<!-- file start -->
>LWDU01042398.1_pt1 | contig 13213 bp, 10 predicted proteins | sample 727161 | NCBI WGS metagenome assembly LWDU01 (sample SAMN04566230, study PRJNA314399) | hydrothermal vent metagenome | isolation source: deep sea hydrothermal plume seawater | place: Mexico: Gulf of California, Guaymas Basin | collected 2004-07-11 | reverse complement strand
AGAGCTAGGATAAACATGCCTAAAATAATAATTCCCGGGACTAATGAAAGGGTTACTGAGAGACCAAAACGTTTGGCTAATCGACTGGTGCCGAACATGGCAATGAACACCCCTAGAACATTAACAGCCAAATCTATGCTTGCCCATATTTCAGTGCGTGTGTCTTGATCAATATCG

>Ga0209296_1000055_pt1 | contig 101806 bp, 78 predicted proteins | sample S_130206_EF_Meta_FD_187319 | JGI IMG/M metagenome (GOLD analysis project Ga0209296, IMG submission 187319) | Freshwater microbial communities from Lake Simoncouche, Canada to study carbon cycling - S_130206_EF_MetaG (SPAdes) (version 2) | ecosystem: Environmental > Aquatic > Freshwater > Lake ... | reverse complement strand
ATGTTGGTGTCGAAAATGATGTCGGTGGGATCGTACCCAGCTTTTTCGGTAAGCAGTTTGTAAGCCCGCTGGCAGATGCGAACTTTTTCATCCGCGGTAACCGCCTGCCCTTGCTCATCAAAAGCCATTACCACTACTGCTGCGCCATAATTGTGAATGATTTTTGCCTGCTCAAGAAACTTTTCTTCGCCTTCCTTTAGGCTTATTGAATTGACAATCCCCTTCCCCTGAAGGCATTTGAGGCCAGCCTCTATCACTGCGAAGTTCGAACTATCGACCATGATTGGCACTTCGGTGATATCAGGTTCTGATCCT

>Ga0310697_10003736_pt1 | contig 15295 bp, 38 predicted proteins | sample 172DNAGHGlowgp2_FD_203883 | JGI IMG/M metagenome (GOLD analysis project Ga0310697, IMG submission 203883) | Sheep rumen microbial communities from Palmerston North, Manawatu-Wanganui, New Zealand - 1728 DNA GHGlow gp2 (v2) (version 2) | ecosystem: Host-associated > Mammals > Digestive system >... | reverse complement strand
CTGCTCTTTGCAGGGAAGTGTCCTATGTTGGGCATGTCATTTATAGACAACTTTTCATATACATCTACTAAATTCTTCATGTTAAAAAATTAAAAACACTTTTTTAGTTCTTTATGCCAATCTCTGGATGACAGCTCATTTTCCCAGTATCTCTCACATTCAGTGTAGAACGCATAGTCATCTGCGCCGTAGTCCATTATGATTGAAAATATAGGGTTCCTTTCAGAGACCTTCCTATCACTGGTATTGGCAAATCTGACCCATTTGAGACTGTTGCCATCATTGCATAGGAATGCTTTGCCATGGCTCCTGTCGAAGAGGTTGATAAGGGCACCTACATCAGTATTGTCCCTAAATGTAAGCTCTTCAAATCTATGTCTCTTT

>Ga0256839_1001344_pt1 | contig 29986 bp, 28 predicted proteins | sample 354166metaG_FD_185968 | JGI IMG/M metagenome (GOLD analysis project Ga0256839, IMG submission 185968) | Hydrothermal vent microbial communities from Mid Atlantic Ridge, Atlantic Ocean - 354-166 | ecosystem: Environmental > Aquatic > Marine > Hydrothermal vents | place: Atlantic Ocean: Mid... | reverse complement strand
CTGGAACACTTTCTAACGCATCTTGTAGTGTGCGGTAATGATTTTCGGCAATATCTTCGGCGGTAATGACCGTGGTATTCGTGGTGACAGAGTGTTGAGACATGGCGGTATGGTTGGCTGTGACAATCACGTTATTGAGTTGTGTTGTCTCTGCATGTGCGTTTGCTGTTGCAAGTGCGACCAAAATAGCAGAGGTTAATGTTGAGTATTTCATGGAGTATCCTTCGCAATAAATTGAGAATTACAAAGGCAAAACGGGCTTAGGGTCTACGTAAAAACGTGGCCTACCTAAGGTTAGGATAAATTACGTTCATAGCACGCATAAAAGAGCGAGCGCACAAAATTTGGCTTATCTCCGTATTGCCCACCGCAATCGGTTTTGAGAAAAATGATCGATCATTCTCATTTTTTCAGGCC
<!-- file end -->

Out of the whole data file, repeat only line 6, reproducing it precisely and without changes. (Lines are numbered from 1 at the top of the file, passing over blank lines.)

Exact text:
CTGCTCTTTGCAGGGAAGTGTCCTATGTTGGGCATGTCATTTATAGACAACTTTTCATATACATCTACTAAATTCTTCATGTTAAAAAATTAAAAACACTTTTTTAGTTCTTTATGCCAATCTCTGGATGACAGCTCATTTTCCCAGTATCTCTCACATTCAGTGTAGAACGCATAGTCATCTGCGCCGTAGTCCATTATGATTGAAAATATAGGGTTCCTTTCAGAGACCTTCCTATCACTGGTATTGGCAAATCTGACCCATTTGAGACTGTTGCCATCATTGCATAGGAATGCTTTGCCATGGCTCCTGTCGAAGAGGTTGATAAGGGCACCTACATCAGTATTGTCCCTAAATGTAAGCTCTTCAAATCTATGTCTCTTT